On a typical commuter morning last week at yet another stoplight, I thought about the complexity of movement and orderly behavior as people in cars and buses move independently from house to places of work on any given morning.
This particular day wasn’t anything special, consistently as bland as most workdays are at 8 a.m. The difference that day was a sudden awareness of how organized and harmonious we can be at times in our world, giving us an ever so slight, daily dose, of civilized behavior. As in most towns, there is a choreography of motored steps that happens each workday, not unlike the practiced movements of dancers on a stage. With quiet purpose, we each leave our homes in response to an unseen force that propels us from house to car, then car to work, unknowingly orchestrated with staggering departures to ensure a reasonable melding of uni-directional metal machines. What might happen if we all left at precisely the same moment? Chaos.
Imagine you’re a bird, floating on gentle currents high above such a scene. You might well be fooled that you were watching trained ants foraging through a striated forest, moving with obvious purpose and aligned randomness, while seeming to obey common laws that prevent inefficiency, yet induce progress. You might even become mesmerized by the hypnotic effect this orchestrated pavement ballet provides. Yet if you knew us well, you’d also sigh and shake your feathered head in dismay at the continued short-sightedness of creatures so obviously over-relying on machines that burn limited fossil fuels. Had evolution bypassed these creatures and not given them a natural form of movement? And if you knew of the wars and economic chaos caused by the addiction to this unnatural pursuit of fossil fuels, you’d likely bless your maker who saw fit to evolve you with a natural form of movement and exempt you from such silliness.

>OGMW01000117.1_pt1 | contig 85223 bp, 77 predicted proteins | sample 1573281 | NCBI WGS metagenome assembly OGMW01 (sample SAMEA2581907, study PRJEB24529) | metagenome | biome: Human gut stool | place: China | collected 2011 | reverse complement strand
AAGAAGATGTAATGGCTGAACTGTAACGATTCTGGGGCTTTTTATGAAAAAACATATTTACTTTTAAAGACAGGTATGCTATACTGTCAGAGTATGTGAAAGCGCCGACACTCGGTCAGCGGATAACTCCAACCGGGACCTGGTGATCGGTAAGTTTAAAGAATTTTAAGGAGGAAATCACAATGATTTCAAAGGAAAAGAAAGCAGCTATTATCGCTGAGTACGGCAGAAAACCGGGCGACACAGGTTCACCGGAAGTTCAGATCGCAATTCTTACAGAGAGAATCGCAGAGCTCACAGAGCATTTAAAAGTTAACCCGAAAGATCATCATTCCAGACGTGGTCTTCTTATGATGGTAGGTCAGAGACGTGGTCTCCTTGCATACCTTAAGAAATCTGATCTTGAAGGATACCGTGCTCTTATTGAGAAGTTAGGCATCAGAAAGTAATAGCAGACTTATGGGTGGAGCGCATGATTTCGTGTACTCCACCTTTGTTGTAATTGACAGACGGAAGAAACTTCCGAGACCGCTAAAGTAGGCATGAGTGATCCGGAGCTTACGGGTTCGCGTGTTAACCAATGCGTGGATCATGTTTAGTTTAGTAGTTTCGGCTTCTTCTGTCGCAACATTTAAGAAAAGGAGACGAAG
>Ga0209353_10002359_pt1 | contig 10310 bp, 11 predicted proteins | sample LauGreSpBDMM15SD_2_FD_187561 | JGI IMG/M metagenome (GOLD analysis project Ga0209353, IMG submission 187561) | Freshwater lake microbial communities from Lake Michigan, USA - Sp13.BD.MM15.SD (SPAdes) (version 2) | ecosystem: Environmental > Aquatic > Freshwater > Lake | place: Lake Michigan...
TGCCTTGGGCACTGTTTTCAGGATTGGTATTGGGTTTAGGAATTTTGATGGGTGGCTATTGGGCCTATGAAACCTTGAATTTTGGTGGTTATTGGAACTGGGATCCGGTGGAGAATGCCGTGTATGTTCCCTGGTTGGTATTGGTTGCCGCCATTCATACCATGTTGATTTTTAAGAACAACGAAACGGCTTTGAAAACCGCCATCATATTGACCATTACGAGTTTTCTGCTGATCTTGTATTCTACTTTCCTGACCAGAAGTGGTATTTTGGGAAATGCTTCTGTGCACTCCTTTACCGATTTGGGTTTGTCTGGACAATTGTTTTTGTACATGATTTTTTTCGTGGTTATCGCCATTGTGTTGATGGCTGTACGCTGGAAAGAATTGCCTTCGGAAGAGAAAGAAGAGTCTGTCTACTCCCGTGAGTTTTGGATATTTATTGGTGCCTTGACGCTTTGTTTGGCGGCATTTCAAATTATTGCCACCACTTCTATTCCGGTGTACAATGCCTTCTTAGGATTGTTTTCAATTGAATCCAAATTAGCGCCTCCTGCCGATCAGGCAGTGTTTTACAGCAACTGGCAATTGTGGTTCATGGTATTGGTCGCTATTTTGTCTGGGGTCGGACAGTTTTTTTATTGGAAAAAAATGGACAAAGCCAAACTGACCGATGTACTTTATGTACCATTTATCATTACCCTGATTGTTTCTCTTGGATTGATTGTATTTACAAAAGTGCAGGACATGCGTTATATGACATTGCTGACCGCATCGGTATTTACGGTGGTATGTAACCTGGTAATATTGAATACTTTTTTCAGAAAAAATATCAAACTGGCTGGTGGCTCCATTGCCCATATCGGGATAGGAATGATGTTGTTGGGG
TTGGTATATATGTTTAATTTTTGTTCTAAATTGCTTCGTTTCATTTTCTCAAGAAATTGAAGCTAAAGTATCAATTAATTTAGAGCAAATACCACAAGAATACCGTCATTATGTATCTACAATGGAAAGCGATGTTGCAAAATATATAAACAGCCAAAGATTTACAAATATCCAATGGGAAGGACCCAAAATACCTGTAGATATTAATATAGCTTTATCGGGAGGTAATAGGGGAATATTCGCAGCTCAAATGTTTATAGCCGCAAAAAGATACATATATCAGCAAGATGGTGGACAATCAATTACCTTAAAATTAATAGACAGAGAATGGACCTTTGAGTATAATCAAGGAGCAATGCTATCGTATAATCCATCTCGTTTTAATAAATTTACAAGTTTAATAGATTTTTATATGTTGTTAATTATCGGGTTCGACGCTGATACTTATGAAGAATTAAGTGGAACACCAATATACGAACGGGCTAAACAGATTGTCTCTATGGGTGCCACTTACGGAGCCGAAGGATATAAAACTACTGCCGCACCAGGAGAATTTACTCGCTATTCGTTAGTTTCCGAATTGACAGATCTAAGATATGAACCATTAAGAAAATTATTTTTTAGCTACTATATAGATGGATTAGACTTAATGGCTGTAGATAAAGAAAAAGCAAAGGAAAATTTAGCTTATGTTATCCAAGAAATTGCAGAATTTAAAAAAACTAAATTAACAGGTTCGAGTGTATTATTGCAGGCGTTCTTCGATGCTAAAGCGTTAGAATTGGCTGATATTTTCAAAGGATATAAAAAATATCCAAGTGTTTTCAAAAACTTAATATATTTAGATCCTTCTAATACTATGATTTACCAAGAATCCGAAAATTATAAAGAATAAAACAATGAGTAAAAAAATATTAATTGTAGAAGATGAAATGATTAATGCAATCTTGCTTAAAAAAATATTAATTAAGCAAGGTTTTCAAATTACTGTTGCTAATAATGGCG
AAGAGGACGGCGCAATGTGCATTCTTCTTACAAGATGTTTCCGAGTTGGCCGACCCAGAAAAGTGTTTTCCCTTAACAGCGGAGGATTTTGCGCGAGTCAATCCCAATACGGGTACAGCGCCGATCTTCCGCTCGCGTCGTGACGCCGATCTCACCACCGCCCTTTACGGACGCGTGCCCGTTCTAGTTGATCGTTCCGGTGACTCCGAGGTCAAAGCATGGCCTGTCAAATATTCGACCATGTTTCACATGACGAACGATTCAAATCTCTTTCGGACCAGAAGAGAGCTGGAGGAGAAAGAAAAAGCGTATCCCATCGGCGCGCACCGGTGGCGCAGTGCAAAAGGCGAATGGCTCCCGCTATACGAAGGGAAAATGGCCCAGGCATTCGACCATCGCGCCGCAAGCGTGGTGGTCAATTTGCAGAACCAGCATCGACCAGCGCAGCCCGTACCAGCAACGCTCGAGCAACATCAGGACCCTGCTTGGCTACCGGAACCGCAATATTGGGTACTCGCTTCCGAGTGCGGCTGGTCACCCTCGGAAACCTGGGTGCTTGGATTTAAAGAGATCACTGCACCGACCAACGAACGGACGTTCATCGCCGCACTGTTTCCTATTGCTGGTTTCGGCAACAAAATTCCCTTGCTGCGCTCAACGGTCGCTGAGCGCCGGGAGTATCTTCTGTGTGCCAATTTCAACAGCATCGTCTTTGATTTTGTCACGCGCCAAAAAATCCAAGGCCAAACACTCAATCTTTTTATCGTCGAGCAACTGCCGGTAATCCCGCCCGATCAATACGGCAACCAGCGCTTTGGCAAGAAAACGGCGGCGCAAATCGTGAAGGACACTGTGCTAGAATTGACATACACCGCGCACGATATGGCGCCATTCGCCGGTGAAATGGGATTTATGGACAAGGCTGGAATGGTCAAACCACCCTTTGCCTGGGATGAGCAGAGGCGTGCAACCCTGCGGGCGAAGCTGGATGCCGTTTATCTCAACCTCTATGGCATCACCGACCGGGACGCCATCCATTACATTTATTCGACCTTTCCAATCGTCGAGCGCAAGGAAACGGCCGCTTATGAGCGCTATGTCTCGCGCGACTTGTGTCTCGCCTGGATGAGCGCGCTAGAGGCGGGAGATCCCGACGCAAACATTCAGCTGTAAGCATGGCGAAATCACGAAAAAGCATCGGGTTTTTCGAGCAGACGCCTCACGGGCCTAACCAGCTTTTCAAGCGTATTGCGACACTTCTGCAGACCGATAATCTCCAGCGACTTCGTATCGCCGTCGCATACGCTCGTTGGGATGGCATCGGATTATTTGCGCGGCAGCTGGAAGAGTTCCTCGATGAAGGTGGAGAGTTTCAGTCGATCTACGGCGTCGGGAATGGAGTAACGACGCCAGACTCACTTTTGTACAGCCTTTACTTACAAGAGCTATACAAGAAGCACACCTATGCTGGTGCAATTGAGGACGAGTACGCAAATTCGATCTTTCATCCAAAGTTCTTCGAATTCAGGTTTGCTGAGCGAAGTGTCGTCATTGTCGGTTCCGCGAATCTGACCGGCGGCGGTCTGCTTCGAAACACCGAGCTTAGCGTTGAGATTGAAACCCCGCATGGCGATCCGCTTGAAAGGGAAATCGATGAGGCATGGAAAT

Yet still, you’d stay curious about the repetitive nature of these beings who endure the same orchestrated movements day in, day out. If you were an uncommonly intelligent bird who enjoyed delving into the mysteries of these other being’s behaviors, you’d probably question their reluctance to evolve to a more renewable, natural form of transportation. But by then, the bigger bird behind you would probably honk loudly, interrupting your daydreaming while less-than-gently encouraging you to continue on your way. Such are the dangers of thinking too much too early, when one should really be glissading.